• Brachial Plexus
    • Vascular Supply
    • Bursae
      • Subacromial bursa
      • Sits superior to rotator cuff tendons in subacromial space
      • Reduces friction from movement of overlying deltoid
      • Provides protection against inferior surface of acromion process
    • Rotator Cuff Muscle Activity
      • During shoulder (GH) abduction:
        • At ~70 degrees, humeral head depressed by infraspinatus, teres minor and subscapularis to allow humeral head to clear acromion process
        • At ~115 degrees, humeral head externally rotated by infraspinatus and teres minor to clear greater tuberosity of humerus under acromial arch
    • Scapulothoracic Rhythym
      • During first 30 degrees of GH abduction, scapular is “setting” – may have slight upward rotation
      • From 30-180 degrees, for every 2 degrees of GH motion is 1 degree of scapular motion (rotation)
      • During first 90 degrees, scapula rotates with SC joint as pivot point
      • During last 90 degrees, scapula rotates with AC joint as pivot point
        • Conoid portion of coracoclavicular ligament becomes taut and produces posterior rotation of clavicle allowing for more AC and scapular motion
    • Location of Pain
      • Localized pain in shoulder typically associated with localized injury
      • Pain radiating proximally and/or distally increases likelihood of neurological involvement
    • Onset of Symptoms
      • Acute onset
        • Fracture, GH subluxation or dislocation, AC sprain
      • Chronic/insidious onset
        • Inflammatory conditions (tendonitis, bursitis)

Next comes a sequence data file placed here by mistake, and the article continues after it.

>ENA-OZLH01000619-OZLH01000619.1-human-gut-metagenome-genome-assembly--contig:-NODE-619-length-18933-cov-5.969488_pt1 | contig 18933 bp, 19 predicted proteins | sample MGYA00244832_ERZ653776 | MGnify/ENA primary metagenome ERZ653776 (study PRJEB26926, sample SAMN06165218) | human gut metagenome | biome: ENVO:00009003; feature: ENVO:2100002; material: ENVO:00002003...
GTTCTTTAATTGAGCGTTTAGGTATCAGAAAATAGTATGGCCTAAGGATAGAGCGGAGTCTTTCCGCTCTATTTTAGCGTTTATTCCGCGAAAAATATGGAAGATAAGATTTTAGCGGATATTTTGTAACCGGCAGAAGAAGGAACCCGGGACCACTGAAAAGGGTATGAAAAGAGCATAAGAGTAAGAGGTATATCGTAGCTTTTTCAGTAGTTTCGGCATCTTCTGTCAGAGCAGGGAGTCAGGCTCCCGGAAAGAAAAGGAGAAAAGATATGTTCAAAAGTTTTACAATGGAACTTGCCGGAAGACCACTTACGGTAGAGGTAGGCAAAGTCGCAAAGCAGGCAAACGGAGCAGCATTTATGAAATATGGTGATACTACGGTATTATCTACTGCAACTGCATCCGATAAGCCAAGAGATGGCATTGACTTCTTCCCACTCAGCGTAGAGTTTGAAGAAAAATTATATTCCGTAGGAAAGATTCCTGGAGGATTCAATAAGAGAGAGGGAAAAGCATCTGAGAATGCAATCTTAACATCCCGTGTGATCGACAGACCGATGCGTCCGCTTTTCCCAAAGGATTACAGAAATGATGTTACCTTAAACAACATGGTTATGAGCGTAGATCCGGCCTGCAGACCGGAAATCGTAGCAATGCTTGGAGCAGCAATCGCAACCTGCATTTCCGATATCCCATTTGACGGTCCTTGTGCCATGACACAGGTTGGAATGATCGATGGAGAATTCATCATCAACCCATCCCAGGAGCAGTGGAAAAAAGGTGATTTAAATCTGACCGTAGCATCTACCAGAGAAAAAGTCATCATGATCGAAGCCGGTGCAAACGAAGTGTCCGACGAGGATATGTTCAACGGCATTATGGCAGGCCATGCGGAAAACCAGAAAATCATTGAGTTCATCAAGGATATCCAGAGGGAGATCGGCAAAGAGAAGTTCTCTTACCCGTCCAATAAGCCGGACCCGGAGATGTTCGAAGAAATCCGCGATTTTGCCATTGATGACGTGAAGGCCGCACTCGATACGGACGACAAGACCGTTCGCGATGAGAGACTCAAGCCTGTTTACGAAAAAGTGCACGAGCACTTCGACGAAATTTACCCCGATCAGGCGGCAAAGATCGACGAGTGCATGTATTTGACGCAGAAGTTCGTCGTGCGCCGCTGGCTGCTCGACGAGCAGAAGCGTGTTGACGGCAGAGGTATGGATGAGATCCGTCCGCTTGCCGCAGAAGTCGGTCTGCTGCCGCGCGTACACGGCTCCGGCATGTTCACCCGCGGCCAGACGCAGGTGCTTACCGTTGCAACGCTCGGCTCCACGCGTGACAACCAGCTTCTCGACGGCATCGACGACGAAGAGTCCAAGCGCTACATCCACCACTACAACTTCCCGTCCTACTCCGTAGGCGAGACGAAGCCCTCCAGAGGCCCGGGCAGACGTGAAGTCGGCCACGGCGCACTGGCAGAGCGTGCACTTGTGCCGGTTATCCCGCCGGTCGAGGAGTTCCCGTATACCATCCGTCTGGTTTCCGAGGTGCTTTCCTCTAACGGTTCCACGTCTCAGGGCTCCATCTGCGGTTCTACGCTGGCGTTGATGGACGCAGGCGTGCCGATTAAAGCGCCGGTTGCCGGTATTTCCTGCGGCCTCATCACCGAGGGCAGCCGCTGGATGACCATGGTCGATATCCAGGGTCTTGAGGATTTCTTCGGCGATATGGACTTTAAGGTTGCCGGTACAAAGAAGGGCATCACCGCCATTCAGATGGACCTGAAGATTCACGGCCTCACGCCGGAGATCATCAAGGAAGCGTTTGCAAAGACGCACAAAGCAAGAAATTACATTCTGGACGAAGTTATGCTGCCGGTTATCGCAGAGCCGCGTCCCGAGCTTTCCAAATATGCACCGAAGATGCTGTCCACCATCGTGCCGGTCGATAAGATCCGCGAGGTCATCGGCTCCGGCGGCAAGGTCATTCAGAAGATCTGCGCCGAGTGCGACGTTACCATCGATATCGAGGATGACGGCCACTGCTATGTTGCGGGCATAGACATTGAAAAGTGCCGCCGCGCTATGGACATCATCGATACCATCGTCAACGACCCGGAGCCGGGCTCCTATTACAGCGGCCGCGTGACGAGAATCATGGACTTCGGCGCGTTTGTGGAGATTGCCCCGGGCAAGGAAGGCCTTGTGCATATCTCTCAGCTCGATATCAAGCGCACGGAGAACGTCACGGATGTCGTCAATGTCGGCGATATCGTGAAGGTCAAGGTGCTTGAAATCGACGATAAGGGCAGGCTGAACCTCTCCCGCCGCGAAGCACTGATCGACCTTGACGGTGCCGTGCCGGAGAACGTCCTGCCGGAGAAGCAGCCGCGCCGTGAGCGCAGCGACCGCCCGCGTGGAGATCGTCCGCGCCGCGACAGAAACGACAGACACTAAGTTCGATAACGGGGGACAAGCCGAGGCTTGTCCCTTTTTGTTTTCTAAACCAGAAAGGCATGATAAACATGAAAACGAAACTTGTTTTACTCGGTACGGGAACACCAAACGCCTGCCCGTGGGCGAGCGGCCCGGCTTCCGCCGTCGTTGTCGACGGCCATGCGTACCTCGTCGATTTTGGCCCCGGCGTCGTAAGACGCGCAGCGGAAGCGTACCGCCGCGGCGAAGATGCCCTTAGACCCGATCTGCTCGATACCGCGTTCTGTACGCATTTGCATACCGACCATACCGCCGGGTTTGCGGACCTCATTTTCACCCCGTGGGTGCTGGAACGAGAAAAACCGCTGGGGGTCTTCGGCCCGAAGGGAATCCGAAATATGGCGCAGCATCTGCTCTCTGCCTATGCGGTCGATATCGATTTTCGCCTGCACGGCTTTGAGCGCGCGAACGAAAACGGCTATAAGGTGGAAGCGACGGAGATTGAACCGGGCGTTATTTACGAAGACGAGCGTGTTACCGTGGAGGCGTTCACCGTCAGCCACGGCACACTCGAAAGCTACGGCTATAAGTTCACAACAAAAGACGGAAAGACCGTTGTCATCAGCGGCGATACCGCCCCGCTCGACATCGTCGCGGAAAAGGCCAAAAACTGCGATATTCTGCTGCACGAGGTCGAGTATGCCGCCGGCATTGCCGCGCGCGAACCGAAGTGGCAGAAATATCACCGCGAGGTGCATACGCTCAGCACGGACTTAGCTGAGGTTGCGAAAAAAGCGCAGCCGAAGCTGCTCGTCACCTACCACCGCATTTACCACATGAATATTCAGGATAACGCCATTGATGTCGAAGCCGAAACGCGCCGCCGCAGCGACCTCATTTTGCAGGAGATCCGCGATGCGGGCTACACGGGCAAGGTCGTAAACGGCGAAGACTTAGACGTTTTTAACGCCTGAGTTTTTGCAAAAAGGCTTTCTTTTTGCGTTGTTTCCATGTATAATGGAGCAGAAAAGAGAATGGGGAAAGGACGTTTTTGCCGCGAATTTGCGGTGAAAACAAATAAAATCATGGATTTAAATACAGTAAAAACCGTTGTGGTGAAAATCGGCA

• Pain after activity first, then during, and finally at all times
    • Mechanism of Injury
      • Direct trauma or forces
        • Acute soft tissue and/or bony injury
      • Repetitive overhead movements (throwing, swimming, tennis)
        • Overuse syndromes, inflammatory conditions, impingement syndromes
    • Current Symptoms
      • Unusual sounds or sensations
      • Quantity and quality of pain, aggravating and alleviating factors
      • Radiating pain – neurological involvement
      • Dysfunction and/or decreased performance
    • History of Previous Injury
      • Previous cervical spine injury can predispose individual to shoulder injury from neurological compromise (weakness)
      • Prior AC or GH injury can affect shoulder biomechanics and thereby increase the risk of overuse conditions/muscle imbalances
    • General Postural Assessment
      • Head
        • Lateral flexion or rotation may indicate muscle spasm and/or cervical nerve root injury
      • Upper extremity
        • Splinted to side of body/rib cage
        • Forearm supported
        • “ limp arm” from brachial plexus injury
        • Deformity from GH dislocation
    • Anterior Structures
      • Level of shoulders
        • AC joints, SC joints, clavicle
      • Clavicular contour
        • Displacement with joint injury or fracture
      • Deltoid contour symmetry
        • Normally rounded, may be flattened secondary to GH dislocation or axillary nerve injury
      • Biceps brachii symmetry
        • Bulges from biceps tendon rupture
    • Lateral Structures
      • Deltoid contour (as before)
      • Acromion process
        • “ step off” deformity at AC joint (“piano key”)
      • Humeral position
        • Anterior or posterior displacement with dislocation
    • Posterior Structures
      • Vertebral alignment - scoliosis
      • Scapular position symmetry
        • Superior angle at T2 spinous process, inferior angle at T7 spinous process
        • “ winging” scapula
      • Muscle tone
        • Increased tone secondary to spasm/injury
        • Decreased tone (atrophy) secondary to neurological compromise or disuse
      • Humeral position (as before)
    • Palpation – Anterior Structures
      • Jugular notch
      • SC joint
      • Clavicle
      • Acromion process
      • AC joint
      • Coracoid process
      • Humeral head
      • Greater tuberosity
      • Lesser tuberosity
      • Bicipital groove
      • Humeral shaft
      • Pectoralis major
      • Coracobrachialis
      • Deltoid
      • Biceps brachii
    • Palpation – Posterior Structures
      • Spine of scapula
      • Superior angle
      • Inferior angle
      • Rotator cuff
        • Subscapularis